One area where UNMISS really contributes is road maintenance. Our military engineers from seven different countries are exploiting the dry season to build and improve 3,200 kilometers of roads. This helps South Sudanese communities move around for trade, work and to come together for peace building. I can’t overstate the tangible impact of this work. It is an often-overlooked legacy of our peacekeeping operations. Improving roads boosts communication, increases trade and jobs and most critically it builds peace through linking communities.
ADF: What is your relationship with the people of South Sudan?
SHEARER: We have a very strong relationship. An independent research company has done perception surveys to ask people what they think of UNMISS and what kind of job we’re doing. The results have been overwhelmingly positive. But having nearly 20,000 foreign nationals working in a country, you’re going to rub up against some issues with the host government. For example, when we see human rights abuses, we’ll call those out and make them public. That’s our job as well.
ADF: What is your job like, day to day?
SHEARER: Much of my work is with the government and various other actors, meeting them and smoothing over any misunderstandings so UNMISS can have a productive and supportive role. Currently, for example, we’re supporting the government in drafting the new constitution, among many other political activities. A lot of my work involves reaching out to various South Sudanese across the country to see if we can bring them together and move the peace process forward. I also talk with humanitarians and local civil society groups about their operations to see how we can support them. And I regularly report back to the U.N. Security Council. So, it’s a lot of different roles, and each day is different for me.
ADF: The country seems to have been involved in a civil war almost since its inception.
SHEARER: Fighting erupted within the country in 2013 — just two years after it achieved independence. The major fighting continued until South Sudan put a peace agreement together in 2015. Unfortunately, that agreement collapsed a year later, and the country went back to war. Since 2017, there’s been a cease-fire, a peace agreement and now a transitional government. It’s been a rocky start for the world’s newest country. A lot of people have lost their homes, and many have died in the fighting. But I think South Sudan is moving in the right direction now and is on track for a better future.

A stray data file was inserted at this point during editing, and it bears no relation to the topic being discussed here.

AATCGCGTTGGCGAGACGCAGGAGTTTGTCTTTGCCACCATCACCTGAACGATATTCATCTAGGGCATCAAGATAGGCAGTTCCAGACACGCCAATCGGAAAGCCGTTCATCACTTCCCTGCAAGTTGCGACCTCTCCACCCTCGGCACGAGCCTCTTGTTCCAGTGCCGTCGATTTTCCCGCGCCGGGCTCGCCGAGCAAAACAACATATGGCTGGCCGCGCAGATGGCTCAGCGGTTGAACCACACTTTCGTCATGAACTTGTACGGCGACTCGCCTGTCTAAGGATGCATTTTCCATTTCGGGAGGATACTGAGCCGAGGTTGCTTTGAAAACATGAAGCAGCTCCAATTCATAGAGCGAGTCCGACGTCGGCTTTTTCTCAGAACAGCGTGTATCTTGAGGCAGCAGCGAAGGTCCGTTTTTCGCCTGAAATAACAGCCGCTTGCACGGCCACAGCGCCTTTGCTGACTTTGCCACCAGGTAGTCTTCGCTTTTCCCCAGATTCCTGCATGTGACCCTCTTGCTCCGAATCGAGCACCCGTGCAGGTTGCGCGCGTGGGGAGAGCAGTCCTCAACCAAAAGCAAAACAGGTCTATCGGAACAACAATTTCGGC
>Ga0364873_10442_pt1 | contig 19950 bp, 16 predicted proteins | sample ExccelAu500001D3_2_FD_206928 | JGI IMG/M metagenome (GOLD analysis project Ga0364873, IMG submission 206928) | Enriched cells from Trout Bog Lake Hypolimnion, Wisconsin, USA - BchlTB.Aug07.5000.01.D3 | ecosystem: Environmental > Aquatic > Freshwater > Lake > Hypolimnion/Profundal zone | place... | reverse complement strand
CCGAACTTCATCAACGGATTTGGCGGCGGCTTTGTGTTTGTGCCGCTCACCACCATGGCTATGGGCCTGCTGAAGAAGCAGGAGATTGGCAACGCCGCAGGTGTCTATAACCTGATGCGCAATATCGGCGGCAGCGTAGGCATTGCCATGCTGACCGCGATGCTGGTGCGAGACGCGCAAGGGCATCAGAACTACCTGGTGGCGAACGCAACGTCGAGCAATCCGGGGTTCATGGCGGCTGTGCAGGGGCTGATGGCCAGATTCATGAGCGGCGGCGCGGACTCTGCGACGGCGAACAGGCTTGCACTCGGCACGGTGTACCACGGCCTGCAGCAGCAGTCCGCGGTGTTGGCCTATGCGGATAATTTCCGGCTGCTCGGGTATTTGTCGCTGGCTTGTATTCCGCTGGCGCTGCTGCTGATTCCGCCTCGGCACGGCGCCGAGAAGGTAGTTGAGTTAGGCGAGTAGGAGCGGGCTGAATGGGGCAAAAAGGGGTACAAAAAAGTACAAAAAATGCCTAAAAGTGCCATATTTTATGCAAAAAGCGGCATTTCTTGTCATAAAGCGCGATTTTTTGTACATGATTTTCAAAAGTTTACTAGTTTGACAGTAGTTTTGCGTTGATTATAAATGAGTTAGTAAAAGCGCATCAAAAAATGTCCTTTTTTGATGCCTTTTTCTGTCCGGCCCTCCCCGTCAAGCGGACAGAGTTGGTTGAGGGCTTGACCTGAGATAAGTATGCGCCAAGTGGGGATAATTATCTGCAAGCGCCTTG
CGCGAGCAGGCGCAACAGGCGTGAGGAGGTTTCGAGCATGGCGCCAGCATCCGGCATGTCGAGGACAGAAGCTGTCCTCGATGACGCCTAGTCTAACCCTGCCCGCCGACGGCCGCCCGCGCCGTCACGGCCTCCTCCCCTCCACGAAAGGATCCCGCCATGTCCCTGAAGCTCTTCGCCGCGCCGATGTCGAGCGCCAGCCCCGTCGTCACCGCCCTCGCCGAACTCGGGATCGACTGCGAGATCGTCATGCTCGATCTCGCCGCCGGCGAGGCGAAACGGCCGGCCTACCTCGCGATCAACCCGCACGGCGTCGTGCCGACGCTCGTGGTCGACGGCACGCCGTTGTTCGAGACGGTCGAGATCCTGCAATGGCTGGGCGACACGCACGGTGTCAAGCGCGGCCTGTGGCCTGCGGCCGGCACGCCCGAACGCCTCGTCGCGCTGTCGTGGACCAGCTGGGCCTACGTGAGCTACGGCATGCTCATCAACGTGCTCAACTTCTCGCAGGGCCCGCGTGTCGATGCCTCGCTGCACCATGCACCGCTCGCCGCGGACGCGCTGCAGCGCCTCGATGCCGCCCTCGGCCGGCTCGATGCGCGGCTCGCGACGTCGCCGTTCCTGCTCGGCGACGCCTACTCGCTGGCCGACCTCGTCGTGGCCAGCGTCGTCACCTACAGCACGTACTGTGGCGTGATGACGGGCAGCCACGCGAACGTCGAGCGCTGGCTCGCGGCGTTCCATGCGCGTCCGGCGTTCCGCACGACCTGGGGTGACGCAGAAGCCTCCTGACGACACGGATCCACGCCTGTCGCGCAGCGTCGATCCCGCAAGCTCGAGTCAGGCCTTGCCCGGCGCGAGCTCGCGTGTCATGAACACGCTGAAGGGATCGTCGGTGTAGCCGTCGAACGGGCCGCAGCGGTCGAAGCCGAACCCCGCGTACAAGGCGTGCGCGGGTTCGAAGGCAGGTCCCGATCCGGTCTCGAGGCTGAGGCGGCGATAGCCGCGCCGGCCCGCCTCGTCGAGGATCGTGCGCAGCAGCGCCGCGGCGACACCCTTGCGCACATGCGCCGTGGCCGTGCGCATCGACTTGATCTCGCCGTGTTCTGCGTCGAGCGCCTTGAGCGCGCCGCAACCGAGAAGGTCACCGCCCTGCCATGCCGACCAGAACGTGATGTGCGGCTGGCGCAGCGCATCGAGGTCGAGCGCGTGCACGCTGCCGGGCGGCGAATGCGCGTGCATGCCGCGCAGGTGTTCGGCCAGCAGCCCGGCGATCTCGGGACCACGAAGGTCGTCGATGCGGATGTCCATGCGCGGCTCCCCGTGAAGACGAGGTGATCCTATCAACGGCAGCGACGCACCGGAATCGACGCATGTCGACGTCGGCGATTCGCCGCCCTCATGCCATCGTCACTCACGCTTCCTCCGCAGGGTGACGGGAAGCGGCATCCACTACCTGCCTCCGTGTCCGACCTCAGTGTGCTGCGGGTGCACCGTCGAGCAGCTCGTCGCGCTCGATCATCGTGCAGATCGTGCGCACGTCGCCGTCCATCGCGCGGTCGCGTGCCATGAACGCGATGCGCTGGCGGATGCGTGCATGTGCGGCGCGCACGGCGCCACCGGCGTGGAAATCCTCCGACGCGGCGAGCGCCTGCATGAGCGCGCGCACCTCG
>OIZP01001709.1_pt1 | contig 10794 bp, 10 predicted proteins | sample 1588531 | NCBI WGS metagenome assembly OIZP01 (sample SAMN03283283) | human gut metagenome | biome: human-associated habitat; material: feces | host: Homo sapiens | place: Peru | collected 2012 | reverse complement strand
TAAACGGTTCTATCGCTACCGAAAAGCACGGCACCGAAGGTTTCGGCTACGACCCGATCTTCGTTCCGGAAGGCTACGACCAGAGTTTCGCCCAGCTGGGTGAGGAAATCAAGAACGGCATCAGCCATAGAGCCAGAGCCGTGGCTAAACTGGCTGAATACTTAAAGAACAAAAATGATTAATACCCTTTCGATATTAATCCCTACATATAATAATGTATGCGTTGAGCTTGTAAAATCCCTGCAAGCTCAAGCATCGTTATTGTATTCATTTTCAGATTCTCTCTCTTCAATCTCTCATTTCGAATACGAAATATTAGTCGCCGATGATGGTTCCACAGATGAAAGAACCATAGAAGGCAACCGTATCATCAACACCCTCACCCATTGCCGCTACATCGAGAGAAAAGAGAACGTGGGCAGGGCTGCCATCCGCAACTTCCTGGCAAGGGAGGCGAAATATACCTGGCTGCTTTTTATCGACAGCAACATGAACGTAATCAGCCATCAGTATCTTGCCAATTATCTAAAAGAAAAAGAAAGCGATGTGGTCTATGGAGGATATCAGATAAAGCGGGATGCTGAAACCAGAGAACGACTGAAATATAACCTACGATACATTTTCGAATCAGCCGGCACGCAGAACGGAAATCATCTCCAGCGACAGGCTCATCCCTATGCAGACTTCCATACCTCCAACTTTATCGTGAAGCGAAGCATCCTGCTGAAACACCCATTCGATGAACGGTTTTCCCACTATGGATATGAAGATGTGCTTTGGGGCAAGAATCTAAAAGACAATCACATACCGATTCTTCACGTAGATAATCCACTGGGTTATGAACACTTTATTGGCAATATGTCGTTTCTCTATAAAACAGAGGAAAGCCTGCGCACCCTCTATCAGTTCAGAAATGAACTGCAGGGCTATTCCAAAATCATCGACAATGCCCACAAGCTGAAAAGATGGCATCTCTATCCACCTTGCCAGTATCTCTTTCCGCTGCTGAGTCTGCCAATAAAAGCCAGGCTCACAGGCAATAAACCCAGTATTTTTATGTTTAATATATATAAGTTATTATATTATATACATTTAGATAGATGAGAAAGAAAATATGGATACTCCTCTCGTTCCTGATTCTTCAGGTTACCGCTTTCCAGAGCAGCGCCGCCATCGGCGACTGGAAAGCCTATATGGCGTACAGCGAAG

ADF: Tell me about your role versus the role of the force commander.
SHEARER: While UNMISS falls into the category of a peacekeeping operation, it’s ultimately a political operation with peacekeeping enablers. It’s a lot more than just military and police, and our work with our political interlocutors is expansive. In terms of leadership structure, we have a force commander who is my deputy on the military side. I also have civilian deputies on the political and the humanitarian sides. And we have a police commissioner who oversees the police component.
ADF: What’s next for the mission?
SHEARER: What we’re hoping is for UNMISS to provide more support to South Sudan’s police and justice system. We want to see a more developed justice system so that people who commit crimes are arrested, brought to justice and, if found guilty, punished. We also want our forces to maintain their mobility so they can move freely to areas where they are most needed, so we can help deter conflict before it happens.
Most important, we’re pushing ahead with the peace process, trying to help the country maintain momentum. Many citizens are wary about whether the political will may falter. They fear the positive progress may collapse. It is for those people that the international community must remain united and committed to pushing the peace process forward. We can’t sit on the sidelines as spectators. If we look back four years to the height of the conflict, we can easily see what failure looks like and it’s in no one’s interests to return to that point.
More about UNMISS
The United Nations Mission in South Sudan came into being one day before South Sudan officially became the world’s newest country. The U.N. commissioned the peacekeeping mission on July 8, 2011, by order of U.N. Security Council Resolution 1996.
In March 2021, the U.N. extended the mandate until March 2022 by adopting Resolution 2567, which also requires that “all parties to the conflict in that country and other armed actors immediately stop fighting and engage in political dialogue, in accordance with the peace agreement signed in 2018.”
Nicholas Haysom of South Africa took over as head of mission in late April 2021. Haysom earned a degree in law from the Universities of Natal and Cape Town in South Africa.
Lt. Gen. Shailesh Tinaikar of India has been force commander, in charge of the mission’s Soldiers, since May 2019.
The mission’s mandate includes support for:
- Peace consolidation, contributing to long-term state building and economic development.
- South Sudan’s government in exercising its responsibilities for conflict prevention, mitigation and resolution, and for protecting civilians.
- South Sudan in developing its ability to provide security, to establish the rule of law, and to strengthen the security and justice sectors.
- Creating conditions conducive to the delivery of humanitarian assistance.
Staffing as of November 2020:
- Soldiers: 14,800
- Police: 1,600
- Civilians: 2,600
- Mission experts: 230
- Staff officers: 425
- U.N. volunteers: 395
- Of the uniformed personnel, 7% are female.
- Of the civilian personal, 25% are female.
About 45 countries have contributed police officers to the mission since its inception, with about 15 of those countries in Africa.
About 60 countries have contributed Soldiers to the mission since its inception. About 15 of those countries are in Africa.
The mission has eight fixed-wing aircraft and 20 helicopters.
A typical budget distribution
47% Military and police personnel
28% Operational costs
25% Civilian personnel